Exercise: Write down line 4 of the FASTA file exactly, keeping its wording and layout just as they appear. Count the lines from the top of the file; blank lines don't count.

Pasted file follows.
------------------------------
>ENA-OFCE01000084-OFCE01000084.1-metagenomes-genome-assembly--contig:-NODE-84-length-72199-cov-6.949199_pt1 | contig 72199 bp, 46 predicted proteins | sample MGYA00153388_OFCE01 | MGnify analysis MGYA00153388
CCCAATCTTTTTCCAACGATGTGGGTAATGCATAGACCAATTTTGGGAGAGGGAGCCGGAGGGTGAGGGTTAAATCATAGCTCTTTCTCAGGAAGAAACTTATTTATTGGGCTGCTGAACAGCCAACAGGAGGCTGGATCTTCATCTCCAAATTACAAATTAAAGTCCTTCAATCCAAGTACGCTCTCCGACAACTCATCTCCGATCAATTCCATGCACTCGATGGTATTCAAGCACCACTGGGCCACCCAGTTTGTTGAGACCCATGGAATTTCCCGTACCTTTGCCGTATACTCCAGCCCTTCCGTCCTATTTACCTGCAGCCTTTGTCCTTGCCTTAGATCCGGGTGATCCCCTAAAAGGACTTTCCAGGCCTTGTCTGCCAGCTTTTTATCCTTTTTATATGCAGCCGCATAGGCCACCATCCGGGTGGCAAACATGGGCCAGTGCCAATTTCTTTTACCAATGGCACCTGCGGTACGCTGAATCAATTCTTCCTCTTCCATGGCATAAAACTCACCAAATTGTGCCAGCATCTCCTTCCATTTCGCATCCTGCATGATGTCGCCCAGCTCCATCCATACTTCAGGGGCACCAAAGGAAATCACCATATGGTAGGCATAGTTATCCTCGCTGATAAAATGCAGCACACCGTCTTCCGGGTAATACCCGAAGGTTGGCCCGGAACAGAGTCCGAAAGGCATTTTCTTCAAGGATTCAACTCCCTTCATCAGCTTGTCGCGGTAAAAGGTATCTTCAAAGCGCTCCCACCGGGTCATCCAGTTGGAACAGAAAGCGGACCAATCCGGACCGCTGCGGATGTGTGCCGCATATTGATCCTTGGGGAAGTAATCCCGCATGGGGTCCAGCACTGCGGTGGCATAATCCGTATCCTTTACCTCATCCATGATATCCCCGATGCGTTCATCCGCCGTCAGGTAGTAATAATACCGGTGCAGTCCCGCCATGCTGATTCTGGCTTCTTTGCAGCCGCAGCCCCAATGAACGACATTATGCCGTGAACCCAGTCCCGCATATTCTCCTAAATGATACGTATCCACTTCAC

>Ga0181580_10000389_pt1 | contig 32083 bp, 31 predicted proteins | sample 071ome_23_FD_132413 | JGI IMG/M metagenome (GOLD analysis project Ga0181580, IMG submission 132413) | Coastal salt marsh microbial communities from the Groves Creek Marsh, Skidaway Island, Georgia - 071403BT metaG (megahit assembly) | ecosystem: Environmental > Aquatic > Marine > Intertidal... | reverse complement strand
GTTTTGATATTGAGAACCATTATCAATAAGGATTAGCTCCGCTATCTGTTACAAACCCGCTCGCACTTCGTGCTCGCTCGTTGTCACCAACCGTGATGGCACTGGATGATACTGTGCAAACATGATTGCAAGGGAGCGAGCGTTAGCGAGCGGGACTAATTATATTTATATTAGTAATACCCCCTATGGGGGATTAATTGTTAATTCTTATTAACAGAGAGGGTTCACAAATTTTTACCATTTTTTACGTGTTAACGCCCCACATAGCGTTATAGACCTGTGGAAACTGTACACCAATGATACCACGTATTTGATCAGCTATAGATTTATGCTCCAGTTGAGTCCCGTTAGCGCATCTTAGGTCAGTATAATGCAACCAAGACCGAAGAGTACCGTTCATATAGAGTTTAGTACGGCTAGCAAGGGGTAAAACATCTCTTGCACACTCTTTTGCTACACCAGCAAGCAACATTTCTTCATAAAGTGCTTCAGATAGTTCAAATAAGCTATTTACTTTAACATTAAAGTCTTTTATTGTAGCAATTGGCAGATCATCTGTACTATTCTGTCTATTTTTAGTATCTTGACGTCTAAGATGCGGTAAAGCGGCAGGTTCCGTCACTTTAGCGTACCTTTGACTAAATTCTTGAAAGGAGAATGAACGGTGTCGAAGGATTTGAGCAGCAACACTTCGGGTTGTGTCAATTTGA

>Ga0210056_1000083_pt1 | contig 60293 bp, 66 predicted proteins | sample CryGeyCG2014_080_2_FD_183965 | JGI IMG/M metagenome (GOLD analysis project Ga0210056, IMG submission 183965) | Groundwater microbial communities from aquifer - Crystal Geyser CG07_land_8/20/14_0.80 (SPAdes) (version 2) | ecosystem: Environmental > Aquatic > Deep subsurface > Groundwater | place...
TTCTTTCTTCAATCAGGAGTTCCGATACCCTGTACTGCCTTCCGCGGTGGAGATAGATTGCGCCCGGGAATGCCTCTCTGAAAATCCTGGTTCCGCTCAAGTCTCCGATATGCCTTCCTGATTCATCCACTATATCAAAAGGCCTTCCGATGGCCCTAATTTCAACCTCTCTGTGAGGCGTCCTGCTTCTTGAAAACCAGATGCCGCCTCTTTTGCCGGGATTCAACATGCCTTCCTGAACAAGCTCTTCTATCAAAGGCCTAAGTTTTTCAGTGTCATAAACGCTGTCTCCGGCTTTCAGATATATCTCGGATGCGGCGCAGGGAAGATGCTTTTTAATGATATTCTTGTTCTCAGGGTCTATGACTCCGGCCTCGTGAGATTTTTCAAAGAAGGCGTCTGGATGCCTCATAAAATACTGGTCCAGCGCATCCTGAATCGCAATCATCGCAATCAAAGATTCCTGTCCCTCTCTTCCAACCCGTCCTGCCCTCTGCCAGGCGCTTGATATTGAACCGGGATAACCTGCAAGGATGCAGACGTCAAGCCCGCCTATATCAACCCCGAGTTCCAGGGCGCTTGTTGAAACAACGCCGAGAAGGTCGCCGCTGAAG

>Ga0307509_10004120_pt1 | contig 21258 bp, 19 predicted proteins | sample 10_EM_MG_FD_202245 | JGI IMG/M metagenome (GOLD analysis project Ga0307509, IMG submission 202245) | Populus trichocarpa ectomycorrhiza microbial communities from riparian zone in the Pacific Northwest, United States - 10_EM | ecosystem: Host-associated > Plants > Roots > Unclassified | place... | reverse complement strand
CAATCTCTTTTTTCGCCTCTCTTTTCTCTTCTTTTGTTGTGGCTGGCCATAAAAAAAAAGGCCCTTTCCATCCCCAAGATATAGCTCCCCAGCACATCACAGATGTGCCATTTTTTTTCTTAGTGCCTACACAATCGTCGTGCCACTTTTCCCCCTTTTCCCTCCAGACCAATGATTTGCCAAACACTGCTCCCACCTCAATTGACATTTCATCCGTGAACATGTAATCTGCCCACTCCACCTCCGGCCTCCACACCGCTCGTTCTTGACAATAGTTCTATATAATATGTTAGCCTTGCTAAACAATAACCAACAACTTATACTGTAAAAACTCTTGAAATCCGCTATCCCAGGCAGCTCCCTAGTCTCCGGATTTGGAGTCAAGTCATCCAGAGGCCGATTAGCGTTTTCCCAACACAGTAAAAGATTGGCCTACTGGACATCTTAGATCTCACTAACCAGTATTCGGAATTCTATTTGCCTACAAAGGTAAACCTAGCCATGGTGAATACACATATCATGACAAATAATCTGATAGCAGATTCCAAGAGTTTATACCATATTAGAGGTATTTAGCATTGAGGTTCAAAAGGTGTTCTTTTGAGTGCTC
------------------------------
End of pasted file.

GTTTTGATATTGAGAACCATTATCAATAAGGATTAGCTCCGCTATCTGTTACAAACCCGCTCGCACTTCGTGCTCGCTCGTTGTCACCAACCGTGATGGCACTGGATGATACTGTGCAAACATGATTGCAAGGGAGCGAGCGTTAGCGAGCGGGACTAATTATATTTATATTAGTAATACCCCCTATGGGGGATTAATTGTTAATTCTTATTAACAGAGAGGGTTCACAAATTTTTACCATTTTTTACGTGTTAACGCCCCACATAGCGTTATAGACCTGTGGAAACTGTACACCAATGATACCACGTATTTGATCAGCTATAGATTTATGCTCCAGTTGAGTCCCGTTAGCGCATCTTAGGTCAGTATAATGCAACCAAGACCGAAGAGTACCGTTCATATAGAGTTTAGTACGGCTAGCAAGGGGTAAAACATCTCTTGCACACTCTTTTGCTACACCAGCAAGCAACATTTCTTCATAAAGTGCTTCAGATAGTTCAAATAAGCTATTTACTTTAACATTAAAGTCTTTTATTGTAGCAATTGGCAGATCATCTGTACTATTCTGTCTATTTTTAGTATCTTGACGTCTAAGATGCGGTAAAGCGGCAGGTTCCGTCACTTTAGCGTACCTTTGACTAAATTCTTGAAAGGAGAATGAACGGTGTCGAAGGATTTGAGCAGCAACACTTCGGGTTGTGTCAATTTGA